Many scholars are concerned with the lack of clinical validation and the questionable efficiency of mental health applications. Among the main challenges for mental health apps (including assessment, diagnosis and treatment focused clinician-oriented apps, and self-management focused patient-oriented apps) Marley and Farooq (2015) address the lack of medical involvement in the app development process, and the challenges related to healthcare services, such as the lack of evidence-based approaches, clinical risk and patient confidentiality issues. Anthes (2016) draws attention to the lack of testing and regulation, stating that the line between wellness/well-being apps and apps that are considered to be medical devices by the US Food and Drug Administration (FDA) (or equivalent), is unclear, and the outcomes these apps can produce, unpredictable. Anthes (2016) argues that the risks are not perceived properly, as for instance, people with more severe issues might be given harmful advice or be prevented from getting proper treatment. Furthermore, Martinez-Martin (2018) addresses the threats posed by those direct-to-consumer (DTC) digital psychotherapy applications that do not involve a trained mental health professional in the customer journey. According to Martinez-Martin (2018), apps developed by private companies and apps developed by clinical researchers can differ greatly in the requirement for prior testing, which could result in the private apps trying to maximise user engagement rather than “effectiveness”
(by using methods like reward systems and gamification), which can result in the less scientifically trustworthy applications gaining more engagement and popularity among users. Roffarello and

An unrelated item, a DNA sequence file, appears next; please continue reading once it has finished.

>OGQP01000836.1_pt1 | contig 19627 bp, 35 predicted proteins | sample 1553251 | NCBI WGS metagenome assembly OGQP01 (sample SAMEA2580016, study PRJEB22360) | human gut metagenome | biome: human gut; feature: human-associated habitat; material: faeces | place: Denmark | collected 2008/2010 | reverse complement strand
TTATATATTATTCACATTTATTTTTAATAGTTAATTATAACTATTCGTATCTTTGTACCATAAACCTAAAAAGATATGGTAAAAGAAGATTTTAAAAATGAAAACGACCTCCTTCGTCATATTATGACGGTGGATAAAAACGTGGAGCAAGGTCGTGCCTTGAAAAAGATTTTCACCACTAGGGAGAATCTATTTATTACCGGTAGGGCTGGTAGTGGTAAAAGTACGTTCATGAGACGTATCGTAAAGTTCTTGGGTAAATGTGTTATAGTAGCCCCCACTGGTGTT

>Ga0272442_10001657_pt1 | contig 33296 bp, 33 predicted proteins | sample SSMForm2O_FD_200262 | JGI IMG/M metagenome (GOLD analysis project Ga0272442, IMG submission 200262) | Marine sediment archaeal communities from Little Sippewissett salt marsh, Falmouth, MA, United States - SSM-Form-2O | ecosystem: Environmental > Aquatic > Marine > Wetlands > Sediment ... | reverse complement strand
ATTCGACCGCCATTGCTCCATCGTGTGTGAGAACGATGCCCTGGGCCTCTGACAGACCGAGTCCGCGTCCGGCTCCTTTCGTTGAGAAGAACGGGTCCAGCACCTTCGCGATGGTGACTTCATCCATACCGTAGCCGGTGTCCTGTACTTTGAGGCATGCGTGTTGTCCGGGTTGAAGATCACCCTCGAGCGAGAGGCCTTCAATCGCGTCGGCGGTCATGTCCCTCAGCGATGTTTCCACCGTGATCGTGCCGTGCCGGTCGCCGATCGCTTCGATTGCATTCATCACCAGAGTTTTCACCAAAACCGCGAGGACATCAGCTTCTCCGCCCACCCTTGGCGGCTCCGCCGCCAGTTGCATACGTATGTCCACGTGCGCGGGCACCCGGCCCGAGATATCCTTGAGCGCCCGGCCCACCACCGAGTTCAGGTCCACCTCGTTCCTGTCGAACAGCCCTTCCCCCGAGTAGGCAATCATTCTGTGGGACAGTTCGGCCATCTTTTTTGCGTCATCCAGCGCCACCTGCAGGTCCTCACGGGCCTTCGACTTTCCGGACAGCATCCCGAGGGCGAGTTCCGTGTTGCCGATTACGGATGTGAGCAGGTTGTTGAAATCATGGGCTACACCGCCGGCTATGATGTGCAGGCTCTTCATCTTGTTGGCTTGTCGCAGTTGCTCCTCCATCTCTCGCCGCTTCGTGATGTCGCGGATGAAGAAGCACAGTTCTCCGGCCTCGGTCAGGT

Russis (2019) question the functionality and efficiency of digital well-being apps through an extensive review of 42 apps, a thematic analysis on the apps’ user reviews, and an in-the-wild study on one of those apps. They concluded that although such apps can be useful and appreciated in some cases, they did not help users to achieve what was promised effectively. Firth et al. (2019) argued that despite the benefits that mobile health apps can have in terms of both early evidence on their efficacy, and their potential to extend accessibility to mental health care, results have shown user engagement issues, resulting in both poor uptake and sustained use. Concerned with mental health apps rarely being based on trial-based (clinical) validation, Bakker et al. (2016) formulated a set of evidence-based recommendations for app developers to consider when designing such apps. The most note-worthy recommendations being the employment of cognitive- behavioural-therapy based techniques, responsible utilisation of user data and the formation of multidisciplinary teams consisting of experts (e.g., engineers, experts on health care and clinical psychological interventions, data scientists). Chandrashekar (2018) analyses the efficacy of several evidence-based, smartphone-based treatments for depression, anxiety and schizophrenia, concluding that mental health mobile apps do indeed have potential to offer efficient mental health interventions, and to even bridge the mental health treatment gap if the apps are based on a simple user interface (UI) and experience (UX), the use of self-monitoring features, and high-patient engagement through real-time engagement, usage reminders and gamified interactions.